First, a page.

Stéphane Richard, manager of camps and youth programs for the Canadian Diabetes Association, says kids with special needs have even more to gain from a camp setting. “Certainly for kids with special needs we see a growth in their independence at camp, which is a great place to educate and help kids, in a challenge by choice environment, to push their own personal boundaries.”
Even more compelling is the tremendous support network for both kids and families dealing with specific conditions or diseases. “Camp might be the first place that a lot of these kids have met someone else that is in the exact or similar situation that they are living in,” says Richard. “This also gives parents and caregivers the opportunity to connect with other families and hopefully continue these relationships after camp.”
Deciding whether your child will thrive most in a traditional camp with specially trained support staff or in a specialized camp that has tailor-made facilities and programming to accommodate special needs is a personal decision. And while resources may be limited or varied, depending on which part of the country you reside in, there are camp programs that cater to kids dealing with medical conditions, behavioural disorders and learning disabilities, as well as mental and physical issues.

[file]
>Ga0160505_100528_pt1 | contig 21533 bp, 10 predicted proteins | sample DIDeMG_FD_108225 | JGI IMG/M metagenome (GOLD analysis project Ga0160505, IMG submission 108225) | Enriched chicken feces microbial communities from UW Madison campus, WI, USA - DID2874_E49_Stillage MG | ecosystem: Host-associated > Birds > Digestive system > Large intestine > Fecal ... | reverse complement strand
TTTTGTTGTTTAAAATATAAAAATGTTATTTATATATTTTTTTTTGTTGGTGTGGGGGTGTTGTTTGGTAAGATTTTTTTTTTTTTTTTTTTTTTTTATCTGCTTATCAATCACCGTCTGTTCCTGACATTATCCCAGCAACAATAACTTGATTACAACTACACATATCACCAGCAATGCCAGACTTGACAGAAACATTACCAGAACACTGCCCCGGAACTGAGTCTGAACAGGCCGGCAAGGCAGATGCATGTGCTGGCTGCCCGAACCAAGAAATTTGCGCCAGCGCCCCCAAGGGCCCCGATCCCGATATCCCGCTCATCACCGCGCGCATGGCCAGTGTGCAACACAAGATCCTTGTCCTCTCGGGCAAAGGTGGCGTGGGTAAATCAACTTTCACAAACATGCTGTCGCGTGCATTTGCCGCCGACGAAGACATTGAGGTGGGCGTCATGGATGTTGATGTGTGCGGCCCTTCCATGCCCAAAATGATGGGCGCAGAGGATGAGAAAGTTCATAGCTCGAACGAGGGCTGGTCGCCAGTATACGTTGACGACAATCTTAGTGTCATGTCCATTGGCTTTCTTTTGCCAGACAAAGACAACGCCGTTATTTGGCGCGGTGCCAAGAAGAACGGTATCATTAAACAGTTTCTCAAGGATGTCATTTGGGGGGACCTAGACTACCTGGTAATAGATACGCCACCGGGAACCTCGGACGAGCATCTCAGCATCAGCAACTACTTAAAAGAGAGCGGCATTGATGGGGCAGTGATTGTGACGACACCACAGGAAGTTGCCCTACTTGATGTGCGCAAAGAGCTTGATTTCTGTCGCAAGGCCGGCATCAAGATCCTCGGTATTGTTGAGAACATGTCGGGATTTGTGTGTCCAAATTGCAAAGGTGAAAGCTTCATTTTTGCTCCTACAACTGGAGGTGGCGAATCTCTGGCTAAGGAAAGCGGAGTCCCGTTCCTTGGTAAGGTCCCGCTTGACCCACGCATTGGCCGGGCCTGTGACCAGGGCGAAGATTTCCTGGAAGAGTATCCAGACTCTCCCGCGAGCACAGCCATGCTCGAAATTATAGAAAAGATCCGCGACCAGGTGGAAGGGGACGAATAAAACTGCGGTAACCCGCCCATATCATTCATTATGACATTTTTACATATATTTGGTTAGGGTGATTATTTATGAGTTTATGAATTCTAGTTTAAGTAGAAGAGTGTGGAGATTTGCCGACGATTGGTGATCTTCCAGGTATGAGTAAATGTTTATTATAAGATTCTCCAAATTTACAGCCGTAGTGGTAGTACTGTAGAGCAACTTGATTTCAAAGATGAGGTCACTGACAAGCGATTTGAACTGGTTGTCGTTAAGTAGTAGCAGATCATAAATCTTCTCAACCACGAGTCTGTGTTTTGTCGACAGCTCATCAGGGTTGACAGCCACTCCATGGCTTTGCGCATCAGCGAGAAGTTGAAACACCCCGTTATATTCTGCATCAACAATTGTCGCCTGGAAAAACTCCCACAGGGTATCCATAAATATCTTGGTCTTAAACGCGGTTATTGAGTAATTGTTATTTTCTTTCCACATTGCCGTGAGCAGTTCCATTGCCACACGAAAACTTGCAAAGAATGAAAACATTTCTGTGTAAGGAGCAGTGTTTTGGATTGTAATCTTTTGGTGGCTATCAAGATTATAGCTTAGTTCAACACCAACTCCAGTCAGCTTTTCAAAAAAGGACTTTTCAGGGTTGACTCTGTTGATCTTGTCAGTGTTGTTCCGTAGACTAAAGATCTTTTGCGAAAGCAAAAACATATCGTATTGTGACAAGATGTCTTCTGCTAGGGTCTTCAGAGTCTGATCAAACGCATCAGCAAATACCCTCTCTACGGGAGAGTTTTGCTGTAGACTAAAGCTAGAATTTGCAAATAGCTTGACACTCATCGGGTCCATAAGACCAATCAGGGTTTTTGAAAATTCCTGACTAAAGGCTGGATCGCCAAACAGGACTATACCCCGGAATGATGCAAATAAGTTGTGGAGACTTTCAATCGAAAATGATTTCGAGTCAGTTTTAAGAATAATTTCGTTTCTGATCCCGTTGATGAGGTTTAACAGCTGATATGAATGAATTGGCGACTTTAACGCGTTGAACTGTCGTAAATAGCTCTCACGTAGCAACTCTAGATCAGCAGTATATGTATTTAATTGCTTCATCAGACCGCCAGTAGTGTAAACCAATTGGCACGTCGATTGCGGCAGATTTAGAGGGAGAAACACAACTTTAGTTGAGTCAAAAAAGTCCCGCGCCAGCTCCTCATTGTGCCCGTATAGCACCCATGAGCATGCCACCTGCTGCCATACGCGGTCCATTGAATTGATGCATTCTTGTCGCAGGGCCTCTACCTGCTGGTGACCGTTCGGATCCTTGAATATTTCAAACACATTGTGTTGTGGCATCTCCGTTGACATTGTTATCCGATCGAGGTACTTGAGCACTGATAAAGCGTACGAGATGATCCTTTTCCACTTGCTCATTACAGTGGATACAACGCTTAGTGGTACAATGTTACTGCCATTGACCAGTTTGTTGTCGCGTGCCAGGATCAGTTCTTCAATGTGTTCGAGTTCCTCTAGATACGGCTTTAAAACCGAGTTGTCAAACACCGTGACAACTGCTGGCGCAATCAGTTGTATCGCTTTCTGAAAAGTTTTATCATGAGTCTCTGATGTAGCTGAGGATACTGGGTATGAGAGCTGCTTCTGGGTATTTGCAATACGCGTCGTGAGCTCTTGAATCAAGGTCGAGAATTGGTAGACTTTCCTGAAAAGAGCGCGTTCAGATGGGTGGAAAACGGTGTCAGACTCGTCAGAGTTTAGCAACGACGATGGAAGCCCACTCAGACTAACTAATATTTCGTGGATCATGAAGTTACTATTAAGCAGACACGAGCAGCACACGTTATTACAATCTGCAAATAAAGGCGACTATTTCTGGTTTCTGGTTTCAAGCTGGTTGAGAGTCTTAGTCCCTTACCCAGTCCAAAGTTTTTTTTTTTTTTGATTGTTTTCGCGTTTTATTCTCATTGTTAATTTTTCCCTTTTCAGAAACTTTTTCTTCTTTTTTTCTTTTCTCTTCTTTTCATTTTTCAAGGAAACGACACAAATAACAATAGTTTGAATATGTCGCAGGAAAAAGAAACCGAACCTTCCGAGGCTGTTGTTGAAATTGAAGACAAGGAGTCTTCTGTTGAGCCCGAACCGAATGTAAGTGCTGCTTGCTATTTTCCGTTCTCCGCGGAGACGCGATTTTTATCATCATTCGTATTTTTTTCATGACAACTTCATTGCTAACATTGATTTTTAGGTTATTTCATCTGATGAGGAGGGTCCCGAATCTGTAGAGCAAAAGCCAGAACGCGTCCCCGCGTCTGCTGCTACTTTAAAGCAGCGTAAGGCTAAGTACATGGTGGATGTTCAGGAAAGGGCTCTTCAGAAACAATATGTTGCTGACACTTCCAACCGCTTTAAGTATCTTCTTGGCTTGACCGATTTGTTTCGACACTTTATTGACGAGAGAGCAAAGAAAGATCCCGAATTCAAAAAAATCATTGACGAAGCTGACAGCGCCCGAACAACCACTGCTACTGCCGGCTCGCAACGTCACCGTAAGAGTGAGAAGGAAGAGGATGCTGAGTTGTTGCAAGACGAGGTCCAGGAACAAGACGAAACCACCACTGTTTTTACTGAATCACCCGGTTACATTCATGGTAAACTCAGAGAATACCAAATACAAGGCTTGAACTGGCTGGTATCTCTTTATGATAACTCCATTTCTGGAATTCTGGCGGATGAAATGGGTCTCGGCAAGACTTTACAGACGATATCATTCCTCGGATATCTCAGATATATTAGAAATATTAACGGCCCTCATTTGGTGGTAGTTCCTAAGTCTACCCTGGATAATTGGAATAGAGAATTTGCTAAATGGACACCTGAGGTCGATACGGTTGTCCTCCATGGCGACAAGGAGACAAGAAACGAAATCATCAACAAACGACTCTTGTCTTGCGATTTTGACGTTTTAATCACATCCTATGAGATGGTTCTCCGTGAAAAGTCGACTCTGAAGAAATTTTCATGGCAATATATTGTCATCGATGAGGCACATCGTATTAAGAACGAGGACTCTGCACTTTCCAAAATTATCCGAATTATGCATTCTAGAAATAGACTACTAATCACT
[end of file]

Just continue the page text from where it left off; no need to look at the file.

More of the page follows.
Of course if being anxious about sending your child to camp is a given for any parent, it can be even more daunting for a caregiver of a child with special needs, says Richard. Once you’ve determined that the medical and support staff in place will work for your child, he encourages parents to relax, get out and do something unique that they might not otherwise have had the opportunity to do. “Camp is 100 percent about the kids, but it’s also great to give parents the break they deserve.”